The agricultural sector in Mexico, specifically, was affected when the nation of Mexico started supporting an export policy (Shamah-Levy, Mundo-Rosas, and Rivera-Dommarco, 2014). The government of Mexico then took up more radical efforts to reform policy to further engross the agricultural sector into the world market such as joining the North American Free Trade Agreement (NAFTA) and the General Agreement on Tariffs and Trade (GATT).

Moreover, due to the 2008 world fiscal crisis, the activity of the economy of Mexico declined. The GDP in Mexico fell cuttingly, and its economy withered by about 6% in 2009. Its food insecurity rate rose dramatically, from 12.7% in 2006 to 15.5% in 2010, retreating the decreasing drift of food insecurity from 1998. With the rise in the prices of food and a decrease in earning, food insecurity rose, and the social effect of the financial crisis had a greater effect amongst the most susceptible and poorest clusters.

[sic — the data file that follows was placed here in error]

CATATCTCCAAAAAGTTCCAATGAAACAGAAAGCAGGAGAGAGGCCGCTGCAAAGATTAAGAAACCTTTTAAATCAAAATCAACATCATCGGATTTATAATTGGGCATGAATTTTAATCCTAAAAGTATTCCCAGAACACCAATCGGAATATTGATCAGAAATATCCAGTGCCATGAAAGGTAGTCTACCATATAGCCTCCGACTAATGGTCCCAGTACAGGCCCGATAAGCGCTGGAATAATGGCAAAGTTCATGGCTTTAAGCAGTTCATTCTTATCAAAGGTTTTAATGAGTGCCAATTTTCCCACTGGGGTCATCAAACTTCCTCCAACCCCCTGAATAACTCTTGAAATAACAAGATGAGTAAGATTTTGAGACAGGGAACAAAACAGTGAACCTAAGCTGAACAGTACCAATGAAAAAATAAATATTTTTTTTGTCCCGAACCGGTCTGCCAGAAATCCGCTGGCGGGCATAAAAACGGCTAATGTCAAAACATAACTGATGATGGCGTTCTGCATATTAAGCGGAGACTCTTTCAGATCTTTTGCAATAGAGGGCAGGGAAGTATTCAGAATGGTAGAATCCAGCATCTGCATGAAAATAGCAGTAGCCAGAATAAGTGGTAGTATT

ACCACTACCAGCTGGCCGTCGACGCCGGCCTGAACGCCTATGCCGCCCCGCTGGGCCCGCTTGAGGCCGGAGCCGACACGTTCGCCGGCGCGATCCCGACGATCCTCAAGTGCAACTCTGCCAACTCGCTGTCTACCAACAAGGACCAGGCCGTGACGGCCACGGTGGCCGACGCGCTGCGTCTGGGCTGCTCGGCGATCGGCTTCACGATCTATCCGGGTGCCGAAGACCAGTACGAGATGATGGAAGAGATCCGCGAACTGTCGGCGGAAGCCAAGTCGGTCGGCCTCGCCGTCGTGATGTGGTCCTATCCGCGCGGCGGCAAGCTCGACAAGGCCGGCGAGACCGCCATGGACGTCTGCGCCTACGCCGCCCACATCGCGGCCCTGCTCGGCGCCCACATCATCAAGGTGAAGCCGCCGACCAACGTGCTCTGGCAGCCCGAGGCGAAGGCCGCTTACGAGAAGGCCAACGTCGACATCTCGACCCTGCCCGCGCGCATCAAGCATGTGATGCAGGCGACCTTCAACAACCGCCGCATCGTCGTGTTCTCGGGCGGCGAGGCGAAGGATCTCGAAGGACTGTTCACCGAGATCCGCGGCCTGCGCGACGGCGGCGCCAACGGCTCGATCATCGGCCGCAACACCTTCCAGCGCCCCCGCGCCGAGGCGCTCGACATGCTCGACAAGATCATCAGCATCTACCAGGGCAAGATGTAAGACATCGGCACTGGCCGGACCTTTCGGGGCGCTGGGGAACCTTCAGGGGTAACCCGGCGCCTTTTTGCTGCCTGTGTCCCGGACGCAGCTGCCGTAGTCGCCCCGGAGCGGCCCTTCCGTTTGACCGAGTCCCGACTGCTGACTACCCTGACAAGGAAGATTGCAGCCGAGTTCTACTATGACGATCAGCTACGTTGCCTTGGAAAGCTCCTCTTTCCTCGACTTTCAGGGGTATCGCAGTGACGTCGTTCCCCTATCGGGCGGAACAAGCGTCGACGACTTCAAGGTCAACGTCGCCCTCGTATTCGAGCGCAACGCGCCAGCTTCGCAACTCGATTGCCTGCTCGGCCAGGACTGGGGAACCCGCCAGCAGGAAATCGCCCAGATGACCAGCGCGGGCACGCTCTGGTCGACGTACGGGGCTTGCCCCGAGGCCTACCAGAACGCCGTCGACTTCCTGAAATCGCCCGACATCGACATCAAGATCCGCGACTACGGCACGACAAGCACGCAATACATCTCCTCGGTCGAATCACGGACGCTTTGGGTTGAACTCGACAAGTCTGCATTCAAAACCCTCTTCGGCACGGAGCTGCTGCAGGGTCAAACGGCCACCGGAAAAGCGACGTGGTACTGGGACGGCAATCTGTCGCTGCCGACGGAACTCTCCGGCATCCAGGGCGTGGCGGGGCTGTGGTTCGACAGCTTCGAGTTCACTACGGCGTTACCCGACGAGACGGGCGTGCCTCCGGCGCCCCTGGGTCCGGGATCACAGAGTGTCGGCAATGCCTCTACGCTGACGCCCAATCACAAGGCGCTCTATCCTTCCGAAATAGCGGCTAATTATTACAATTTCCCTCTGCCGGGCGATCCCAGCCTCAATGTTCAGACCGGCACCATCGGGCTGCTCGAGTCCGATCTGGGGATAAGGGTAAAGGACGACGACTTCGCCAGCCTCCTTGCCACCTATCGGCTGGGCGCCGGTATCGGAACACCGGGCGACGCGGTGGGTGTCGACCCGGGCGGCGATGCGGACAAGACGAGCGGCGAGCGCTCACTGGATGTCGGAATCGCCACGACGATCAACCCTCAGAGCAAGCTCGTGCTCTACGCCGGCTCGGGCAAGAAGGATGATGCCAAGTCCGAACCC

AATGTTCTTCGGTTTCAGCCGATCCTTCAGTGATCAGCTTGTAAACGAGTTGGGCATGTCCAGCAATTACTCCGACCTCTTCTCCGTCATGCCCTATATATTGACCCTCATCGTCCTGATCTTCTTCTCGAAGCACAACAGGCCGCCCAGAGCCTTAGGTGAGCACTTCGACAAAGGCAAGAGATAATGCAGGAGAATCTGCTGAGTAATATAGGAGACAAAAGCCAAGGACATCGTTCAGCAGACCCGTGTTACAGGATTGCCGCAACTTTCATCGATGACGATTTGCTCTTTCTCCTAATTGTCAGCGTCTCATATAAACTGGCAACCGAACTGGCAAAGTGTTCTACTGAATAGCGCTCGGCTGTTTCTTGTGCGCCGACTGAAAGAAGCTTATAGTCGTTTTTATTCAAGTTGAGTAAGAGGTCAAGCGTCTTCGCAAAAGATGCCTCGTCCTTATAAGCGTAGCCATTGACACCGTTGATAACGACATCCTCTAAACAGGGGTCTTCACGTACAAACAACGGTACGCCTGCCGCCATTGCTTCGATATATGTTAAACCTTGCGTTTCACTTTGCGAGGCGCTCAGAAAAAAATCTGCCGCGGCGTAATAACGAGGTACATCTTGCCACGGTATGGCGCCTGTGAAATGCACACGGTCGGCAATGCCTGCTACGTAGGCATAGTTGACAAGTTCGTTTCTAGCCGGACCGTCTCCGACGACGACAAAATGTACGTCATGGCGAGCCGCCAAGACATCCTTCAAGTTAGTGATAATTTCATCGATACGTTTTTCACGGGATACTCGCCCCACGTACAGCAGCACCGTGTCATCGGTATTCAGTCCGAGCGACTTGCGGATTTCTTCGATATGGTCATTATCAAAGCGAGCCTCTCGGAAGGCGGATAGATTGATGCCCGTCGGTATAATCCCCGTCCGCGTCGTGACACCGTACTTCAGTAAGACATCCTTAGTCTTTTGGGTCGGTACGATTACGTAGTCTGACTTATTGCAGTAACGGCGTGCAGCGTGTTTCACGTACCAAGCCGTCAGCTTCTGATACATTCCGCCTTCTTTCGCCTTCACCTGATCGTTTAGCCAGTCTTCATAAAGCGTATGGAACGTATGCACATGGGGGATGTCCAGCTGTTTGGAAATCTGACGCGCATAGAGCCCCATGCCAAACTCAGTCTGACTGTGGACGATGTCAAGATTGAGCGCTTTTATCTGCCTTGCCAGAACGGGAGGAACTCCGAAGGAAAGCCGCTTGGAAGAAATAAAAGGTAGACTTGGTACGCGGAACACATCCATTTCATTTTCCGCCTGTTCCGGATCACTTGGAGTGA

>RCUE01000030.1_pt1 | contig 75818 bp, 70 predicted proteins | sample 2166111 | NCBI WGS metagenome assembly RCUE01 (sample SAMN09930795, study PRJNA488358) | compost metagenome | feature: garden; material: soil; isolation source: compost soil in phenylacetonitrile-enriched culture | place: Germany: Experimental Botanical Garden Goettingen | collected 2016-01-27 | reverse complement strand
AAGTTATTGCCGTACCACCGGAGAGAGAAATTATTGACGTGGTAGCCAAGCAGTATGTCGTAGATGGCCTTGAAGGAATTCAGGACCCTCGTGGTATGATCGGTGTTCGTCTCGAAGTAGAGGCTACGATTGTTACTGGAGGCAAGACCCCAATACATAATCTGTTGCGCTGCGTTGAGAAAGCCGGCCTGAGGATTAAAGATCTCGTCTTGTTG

Degreef (2018) denotes that several technologies may play a role in addressing issues linked to various scopes of food security. Existing and new technologies in Mexico to deal with abiotic and biotic pressures, increase livestock and crop productivity, make water obtainable and enhance soil fertility may potentially escalate the quantity of food produced. Refrigeration, storage, agro-processing inventions, and transport may address the dimension of food enhancing food use and utilization. Lastly, STI for climate change and variation comprising accurate agriculture, index-based cover and early cautionary schemes may address food instability.